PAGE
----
Bruce Rogers was a towering figure in the history of graphic arts, and remains one of the most important American book designers of the twentieth century. The unrivaled subtlety of his style also sets apart Rogers’s most widespread accomplishment, the Centaur type. This type was born of the late-nineteenth-century quest to create a modern revival of Nicolas Jenson’s humanist roman of 1470, long held by scholars to be both the origin and the apogee of the Venetian roman, and which has inspired designers from William Morris to Robert Slimbach to attempt types based on Jenson’s graceful proportions, elegant spacing, and evenness of color. None of these succeeded like Bruce Rogers’s Centaur, which stands as a perennial classic, as sublime as it is impossible to replicate.
The Noblest Roman: A History of the Centaur Types of Bruce Rogers chronicles every iteration of Centaur, from the original foundry type cast and acquired for the exclusive use by the Metropolitan Museum of Art, to the type’s conversion to the Monotype machine involving Stanley Morison, and its ultimate adaptation as a digital face. Set in Jerry Kelly’s recent digital rendering of Rogers’s original foundry Centaur, this engaging narrative is the result of significant new research, and is lushly illustrated with original drawings and proofs from the Monotype archives and the Library of Congress, as well as a tipped-in type specimen letterpress printed from the newly recast foundry.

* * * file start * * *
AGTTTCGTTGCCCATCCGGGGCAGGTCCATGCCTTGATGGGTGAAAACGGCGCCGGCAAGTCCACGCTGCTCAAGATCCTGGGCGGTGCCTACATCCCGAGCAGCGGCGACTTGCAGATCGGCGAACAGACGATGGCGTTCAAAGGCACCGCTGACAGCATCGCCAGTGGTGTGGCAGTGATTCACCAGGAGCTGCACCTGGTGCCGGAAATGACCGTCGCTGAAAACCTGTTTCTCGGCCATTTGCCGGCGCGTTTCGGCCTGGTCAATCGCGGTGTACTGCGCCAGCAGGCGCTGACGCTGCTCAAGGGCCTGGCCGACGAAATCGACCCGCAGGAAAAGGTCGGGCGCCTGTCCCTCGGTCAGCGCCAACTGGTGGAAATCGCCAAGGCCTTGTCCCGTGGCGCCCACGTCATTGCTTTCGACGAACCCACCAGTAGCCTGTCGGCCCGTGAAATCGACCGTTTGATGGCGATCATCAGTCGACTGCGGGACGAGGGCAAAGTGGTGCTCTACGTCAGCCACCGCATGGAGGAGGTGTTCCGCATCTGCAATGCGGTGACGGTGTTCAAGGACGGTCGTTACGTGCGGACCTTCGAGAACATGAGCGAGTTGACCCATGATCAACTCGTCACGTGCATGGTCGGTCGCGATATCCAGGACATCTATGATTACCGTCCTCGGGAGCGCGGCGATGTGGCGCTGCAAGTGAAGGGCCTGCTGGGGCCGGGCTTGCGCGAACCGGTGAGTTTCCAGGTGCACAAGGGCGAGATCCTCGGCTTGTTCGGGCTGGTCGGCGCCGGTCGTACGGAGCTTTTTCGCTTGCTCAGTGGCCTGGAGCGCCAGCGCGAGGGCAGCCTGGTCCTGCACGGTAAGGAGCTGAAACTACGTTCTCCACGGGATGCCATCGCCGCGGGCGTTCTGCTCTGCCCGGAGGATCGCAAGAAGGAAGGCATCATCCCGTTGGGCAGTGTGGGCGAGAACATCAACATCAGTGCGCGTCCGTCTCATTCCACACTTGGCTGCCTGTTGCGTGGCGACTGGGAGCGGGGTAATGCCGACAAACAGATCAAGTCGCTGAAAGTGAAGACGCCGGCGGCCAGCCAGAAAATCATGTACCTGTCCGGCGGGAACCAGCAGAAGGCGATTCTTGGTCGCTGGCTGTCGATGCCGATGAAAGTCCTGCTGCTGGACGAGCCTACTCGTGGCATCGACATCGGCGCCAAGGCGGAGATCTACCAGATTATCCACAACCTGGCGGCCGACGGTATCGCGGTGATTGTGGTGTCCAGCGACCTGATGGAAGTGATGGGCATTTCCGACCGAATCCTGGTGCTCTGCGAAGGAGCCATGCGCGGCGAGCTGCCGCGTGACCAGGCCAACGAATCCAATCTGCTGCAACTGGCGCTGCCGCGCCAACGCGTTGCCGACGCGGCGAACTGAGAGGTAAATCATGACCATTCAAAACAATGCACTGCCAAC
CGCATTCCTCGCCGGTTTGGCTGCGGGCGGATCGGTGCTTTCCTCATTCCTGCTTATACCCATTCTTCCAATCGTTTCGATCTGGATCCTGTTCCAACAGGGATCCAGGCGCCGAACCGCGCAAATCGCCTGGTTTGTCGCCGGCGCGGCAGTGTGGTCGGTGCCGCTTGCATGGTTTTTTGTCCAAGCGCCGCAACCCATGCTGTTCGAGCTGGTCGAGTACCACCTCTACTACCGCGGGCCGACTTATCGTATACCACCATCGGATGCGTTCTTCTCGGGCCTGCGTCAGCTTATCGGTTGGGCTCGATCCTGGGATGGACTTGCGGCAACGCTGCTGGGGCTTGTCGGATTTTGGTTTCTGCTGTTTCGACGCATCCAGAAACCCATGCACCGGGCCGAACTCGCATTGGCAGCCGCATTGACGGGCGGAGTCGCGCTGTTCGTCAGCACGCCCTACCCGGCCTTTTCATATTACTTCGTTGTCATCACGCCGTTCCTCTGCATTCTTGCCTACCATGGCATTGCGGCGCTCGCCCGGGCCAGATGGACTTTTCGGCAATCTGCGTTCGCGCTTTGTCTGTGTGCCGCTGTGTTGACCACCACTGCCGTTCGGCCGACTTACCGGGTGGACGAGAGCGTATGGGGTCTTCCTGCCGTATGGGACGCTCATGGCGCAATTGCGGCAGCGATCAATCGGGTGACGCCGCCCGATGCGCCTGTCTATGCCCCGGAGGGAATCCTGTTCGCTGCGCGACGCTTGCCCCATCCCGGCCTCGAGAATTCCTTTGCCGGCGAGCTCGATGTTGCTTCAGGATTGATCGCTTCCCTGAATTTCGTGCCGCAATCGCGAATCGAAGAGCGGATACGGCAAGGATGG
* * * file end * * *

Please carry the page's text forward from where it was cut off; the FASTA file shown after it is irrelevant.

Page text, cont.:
The Noblest Roman: A History of the Centaur Type of Bruce Rogers is 138 pages, including a 16-page analysis of the use of Centaur by the Grabhorn Press of San Francisco, exclusive to the BCC edition. The book measures 7 x 10″, is bound in paper over boards with a letterpress titling label, and is slipcased. Each numbered copy contains a letterpress supplement designed, typeset, and printed by Jerry Kelly.